I learned that the state of research into serial killers and criminal profiling needed an infusion of elevated purpose after petitioning to construct and disseminate a survey to gauge the further usefulness of criminal investigative analysis in the 21st century. I applied the concept that came natural to me - open collaboration - to the problem of diminished validity and scope after being afforded the opportunity to contact several thought leaders by a supervisory special agent at the FBI during an internship at their academy. Echoes of this intentionally open design have remained constant throughout my work across several disciplines and varying personalities. I pledged to never unduly profit from my work and assembled a group of likeminded researchers, practitioners and law enforcement officers to assist in my cause of furthering serious inquiries into a realm often characterized as being “more art than science”. Given the poor reception of the recent Jon Benet Ramsey CBS special, my instincts were correct in that FBI survey ten years ago as it appears that criminal profiling has fallen from prominence.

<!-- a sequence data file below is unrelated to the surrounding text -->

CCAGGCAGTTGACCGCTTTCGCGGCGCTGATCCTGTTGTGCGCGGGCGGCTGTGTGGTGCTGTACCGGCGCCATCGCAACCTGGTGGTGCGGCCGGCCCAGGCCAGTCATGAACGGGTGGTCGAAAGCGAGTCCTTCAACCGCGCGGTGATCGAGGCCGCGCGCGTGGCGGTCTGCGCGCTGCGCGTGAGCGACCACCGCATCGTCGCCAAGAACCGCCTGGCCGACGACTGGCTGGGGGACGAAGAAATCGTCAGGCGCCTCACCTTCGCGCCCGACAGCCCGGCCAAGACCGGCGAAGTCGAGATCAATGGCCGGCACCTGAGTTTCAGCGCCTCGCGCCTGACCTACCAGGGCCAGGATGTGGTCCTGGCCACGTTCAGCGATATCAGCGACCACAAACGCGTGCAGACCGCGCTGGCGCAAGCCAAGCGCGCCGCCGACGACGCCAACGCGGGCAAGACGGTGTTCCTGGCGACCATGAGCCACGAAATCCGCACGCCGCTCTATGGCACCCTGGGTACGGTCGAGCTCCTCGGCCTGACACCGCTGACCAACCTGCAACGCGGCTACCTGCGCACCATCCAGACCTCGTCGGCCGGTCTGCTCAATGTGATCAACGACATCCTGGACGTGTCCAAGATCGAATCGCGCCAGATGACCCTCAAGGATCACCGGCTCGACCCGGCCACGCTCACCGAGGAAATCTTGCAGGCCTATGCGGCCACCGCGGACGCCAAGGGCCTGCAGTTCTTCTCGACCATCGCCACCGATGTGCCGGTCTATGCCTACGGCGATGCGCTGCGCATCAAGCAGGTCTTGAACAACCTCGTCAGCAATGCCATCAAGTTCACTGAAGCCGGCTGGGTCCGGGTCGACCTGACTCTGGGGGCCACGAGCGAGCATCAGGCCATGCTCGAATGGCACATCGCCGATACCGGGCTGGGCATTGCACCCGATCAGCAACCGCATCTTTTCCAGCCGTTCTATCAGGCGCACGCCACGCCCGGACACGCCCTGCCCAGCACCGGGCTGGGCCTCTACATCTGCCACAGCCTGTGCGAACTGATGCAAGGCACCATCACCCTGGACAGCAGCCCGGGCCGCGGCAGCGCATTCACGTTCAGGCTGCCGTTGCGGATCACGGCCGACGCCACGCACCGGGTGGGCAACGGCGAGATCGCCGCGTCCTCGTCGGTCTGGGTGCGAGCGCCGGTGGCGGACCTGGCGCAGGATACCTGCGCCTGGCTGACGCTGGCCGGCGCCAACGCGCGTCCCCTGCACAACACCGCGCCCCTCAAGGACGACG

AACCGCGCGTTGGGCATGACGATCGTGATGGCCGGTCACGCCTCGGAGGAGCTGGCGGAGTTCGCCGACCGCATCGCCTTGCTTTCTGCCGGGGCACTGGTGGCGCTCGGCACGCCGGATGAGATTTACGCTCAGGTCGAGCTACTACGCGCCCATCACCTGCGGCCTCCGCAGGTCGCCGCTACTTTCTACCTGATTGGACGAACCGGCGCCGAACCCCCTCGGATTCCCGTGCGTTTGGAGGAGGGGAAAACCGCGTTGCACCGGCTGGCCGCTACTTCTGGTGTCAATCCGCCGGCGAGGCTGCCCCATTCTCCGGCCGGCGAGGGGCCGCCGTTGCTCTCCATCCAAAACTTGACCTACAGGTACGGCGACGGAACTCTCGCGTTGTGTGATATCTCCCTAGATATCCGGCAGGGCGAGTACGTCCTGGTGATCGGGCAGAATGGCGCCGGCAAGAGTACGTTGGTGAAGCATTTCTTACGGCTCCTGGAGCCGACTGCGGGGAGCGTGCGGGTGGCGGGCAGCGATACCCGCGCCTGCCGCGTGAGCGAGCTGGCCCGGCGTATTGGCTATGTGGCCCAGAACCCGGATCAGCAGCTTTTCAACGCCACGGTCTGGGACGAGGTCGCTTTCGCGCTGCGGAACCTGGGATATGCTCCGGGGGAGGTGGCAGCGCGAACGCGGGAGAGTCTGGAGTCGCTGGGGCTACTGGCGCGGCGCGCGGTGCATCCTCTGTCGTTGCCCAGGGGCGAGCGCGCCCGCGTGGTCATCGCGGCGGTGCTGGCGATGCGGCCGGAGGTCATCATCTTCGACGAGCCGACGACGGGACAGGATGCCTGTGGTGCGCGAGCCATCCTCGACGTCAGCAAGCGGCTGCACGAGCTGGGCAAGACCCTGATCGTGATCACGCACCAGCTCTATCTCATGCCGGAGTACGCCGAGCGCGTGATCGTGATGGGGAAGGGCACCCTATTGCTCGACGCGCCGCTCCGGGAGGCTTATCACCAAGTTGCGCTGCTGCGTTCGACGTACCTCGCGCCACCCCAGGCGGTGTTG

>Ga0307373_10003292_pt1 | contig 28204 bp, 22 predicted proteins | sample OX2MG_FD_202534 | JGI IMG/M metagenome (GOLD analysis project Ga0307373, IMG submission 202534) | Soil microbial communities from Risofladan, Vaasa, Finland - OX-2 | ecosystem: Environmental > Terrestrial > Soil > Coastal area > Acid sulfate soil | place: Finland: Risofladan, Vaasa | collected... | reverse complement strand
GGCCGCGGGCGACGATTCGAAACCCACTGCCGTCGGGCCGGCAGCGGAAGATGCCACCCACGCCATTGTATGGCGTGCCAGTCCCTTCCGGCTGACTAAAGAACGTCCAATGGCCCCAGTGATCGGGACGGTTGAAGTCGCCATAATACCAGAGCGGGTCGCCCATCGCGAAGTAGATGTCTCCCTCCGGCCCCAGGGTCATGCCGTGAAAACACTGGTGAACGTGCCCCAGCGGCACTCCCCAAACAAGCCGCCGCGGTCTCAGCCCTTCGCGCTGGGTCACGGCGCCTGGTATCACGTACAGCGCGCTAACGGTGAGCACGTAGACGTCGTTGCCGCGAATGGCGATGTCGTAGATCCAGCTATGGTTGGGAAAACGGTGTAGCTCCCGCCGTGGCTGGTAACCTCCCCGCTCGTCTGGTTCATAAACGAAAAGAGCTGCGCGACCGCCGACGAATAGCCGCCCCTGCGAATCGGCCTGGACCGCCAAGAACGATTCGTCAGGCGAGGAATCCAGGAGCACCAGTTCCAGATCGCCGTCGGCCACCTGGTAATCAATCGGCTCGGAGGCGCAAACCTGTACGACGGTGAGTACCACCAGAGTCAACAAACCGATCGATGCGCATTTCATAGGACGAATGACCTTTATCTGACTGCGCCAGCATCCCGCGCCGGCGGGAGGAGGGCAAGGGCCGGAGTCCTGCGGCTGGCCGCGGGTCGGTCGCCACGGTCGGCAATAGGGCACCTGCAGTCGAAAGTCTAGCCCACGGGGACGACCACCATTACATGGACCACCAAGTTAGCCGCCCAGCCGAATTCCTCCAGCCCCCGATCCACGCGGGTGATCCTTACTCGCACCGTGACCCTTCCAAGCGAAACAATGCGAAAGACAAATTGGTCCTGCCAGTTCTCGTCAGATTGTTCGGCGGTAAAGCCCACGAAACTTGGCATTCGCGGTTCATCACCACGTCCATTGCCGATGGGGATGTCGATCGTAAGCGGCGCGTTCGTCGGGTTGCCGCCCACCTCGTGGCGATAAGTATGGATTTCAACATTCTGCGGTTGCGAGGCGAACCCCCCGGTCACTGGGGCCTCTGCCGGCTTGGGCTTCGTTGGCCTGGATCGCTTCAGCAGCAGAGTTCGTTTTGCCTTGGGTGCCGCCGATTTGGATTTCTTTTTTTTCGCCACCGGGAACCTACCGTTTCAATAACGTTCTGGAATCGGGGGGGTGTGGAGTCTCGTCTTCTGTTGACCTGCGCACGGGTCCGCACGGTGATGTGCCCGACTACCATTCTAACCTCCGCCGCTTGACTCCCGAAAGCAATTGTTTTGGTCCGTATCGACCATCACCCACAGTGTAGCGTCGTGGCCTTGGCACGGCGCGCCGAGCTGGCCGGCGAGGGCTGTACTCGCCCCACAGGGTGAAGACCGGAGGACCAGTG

We must turn instead to rigorously collected data if we hope to unlock the remaining unknowns about serial killers. I was inspired to found the Northeastern University Atypical Homicide Research Group after participating in a virtual breakthrough series put on by the Department of Veterans Affairs. This experience solidified my belief in the power of mixed methods, translational research and the notion that bold ideas can arrive during the pursuit of larger discoveries. Combining the Serial Homicide Expertise and Information Sharing Collaborative’s data with Mike Aamodt’s Radford Serial Killer Project would aid in my vision to create the largest repository of serial homicide data available. After years of relationship building, we got to work. Our labor proved almost immediately useful in confirming some of my early findings. We now know that every other serial killer since 1995 has been African American and only eighteen percent of offenders match the dubious FBI demographic profile. The percentage of serial killers with domestic violence arrests in their history was a statistic that helped close the Felix Vail investigation. Our next venture is opening the database to all over the Harvard University Dataverse to recruit scientists to help us cull out significance from the data and attribute meaning to it. In practice, one such project arose from efforts to prove or disprove the Smiley Face Killer theory. We enlisted the expertise of a local researcher maintaining a database of men that have drowned under suspicious circumstances and are in the process of attributing statistical analysis to tease out any anomalies.